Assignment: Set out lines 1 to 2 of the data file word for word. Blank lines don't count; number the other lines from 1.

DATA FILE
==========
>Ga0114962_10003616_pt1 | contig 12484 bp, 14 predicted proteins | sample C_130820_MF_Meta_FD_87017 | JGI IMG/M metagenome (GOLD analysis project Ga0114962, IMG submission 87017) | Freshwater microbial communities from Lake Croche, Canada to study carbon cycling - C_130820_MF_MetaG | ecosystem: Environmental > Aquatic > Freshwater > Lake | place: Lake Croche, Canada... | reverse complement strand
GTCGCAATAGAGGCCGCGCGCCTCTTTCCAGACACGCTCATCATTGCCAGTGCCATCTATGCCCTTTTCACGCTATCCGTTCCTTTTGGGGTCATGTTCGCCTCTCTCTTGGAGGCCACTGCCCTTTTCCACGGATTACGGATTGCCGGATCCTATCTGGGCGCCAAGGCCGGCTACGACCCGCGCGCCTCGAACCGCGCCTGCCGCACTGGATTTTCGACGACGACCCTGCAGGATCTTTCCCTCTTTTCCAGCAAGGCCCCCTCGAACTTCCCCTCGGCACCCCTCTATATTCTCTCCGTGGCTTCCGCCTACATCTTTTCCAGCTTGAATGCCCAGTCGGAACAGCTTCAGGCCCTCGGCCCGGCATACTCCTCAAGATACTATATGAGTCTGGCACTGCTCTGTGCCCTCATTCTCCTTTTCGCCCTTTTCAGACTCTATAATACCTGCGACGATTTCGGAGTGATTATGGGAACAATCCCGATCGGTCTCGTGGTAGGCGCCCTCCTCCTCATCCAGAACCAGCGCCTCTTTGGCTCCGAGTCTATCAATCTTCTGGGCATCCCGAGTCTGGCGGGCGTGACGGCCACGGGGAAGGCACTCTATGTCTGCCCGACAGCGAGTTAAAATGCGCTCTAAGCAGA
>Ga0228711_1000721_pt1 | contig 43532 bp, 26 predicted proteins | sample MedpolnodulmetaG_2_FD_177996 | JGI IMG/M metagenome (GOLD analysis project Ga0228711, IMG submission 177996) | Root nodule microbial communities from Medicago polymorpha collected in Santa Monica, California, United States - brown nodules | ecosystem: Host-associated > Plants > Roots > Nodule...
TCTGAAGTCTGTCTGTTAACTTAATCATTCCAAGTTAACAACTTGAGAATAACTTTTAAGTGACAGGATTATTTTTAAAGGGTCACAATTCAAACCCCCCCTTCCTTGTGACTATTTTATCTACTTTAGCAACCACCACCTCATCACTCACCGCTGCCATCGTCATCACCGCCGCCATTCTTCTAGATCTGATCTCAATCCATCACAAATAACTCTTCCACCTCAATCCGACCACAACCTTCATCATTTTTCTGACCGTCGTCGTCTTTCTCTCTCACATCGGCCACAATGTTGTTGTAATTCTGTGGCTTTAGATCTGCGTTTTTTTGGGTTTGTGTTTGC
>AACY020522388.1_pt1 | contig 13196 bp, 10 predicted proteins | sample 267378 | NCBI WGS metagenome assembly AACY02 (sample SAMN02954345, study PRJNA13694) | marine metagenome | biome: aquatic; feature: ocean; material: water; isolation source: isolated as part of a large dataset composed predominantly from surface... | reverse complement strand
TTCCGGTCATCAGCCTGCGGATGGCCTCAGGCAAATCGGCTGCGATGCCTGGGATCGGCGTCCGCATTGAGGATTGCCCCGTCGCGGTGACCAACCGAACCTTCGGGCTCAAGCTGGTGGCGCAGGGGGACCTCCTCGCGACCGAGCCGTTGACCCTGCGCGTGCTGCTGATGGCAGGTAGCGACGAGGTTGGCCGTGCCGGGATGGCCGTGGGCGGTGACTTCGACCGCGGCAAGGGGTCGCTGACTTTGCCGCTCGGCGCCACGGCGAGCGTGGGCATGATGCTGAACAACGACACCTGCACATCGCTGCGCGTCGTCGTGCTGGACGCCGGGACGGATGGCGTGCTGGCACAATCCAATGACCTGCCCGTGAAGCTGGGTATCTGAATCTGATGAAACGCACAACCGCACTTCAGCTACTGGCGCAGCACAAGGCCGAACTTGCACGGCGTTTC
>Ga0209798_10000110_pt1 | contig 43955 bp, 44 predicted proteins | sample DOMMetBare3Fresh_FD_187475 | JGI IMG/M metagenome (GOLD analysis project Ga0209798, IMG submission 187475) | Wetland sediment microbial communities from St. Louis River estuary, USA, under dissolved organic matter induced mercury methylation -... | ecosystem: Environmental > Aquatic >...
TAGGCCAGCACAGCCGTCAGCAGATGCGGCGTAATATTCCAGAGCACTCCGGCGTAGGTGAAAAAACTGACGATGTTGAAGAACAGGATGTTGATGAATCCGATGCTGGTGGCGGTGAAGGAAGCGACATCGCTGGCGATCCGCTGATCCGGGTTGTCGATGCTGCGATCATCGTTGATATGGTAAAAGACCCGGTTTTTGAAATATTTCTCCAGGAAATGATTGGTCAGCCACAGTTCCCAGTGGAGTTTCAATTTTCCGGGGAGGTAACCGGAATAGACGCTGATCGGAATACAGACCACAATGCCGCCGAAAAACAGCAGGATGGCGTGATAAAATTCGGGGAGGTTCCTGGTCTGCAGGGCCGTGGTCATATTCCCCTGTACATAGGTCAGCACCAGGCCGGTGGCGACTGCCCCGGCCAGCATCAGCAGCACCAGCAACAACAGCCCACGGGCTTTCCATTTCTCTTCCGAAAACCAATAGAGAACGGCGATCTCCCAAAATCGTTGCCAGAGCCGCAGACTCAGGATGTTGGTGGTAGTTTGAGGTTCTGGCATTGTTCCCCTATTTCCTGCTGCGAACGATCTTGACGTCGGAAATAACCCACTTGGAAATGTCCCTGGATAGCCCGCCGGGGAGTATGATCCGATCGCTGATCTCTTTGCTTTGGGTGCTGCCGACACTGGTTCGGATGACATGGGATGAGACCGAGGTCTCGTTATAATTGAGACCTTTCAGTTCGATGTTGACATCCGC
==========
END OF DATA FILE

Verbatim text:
>Ga0114962_10003616_pt1 | contig 12484 bp, 14 predicted proteins | sample C_130820_MF_Meta_FD_87017 | JGI IMG/M metagenome (GOLD analysis project Ga0114962, IMG submission 87017) | Freshwater microbial communities from Lake Croche, Canada to study carbon cycling - C_130820_MF_MetaG | ecosystem: Environmental > Aquatic > Freshwater > Lake | place: Lake Croche, Canada... | reverse complement strand
GTCGCAATAGAGGCCGCGCGCCTCTTTCCAGACACGCTCATCATTGCCAGTGCCATCTATGCCCTTTTCACGCTATCCGTTCCTTTTGGGGTCATGTTCGCCTCTCTCTTGGAGGCCACTGCCCTTTTCCACGGATTACGGATTGCCGGATCCTATCTGGGCGCCAAGGCCGGCTACGACCCGCGCGCCTCGAACCGCGCCTGCCGCACTGGATTTTCGACGACGACCCTGCAGGATCTTTCCCTCTTTTCCAGCAAGGCCCCCTCGAACTTCCCCTCGGCACCCCTCTATATTCTCTCCGTGGCTTCCGCCTACATCTTTTCCAGCTTGAATGCCCAGTCGGAACAGCTTCAGGCCCTCGGCCCGGCATACTCCTCAAGATACTATATGAGTCTGGCACTGCTCTGTGCCCTCATTCTCCTTTTCGCCCTTTTCAGACTCTATAATACCTGCGACGATTTCGGAGTGATTATGGGAACAATCCCGATCGGTCTCGTGGTAGGCGCCCTCCTCCTCATCCAGAACCAGCGCCTCTTTGGCTCCGAGTCTATCAATCTTCTGGGCATCCCGAGTCTGGCGGGCGTGACGGCCACGGGGAAGGCACTCTATGTCTGCCCGACAGCGAGTTAAAATGCGCTCTAAGCAGA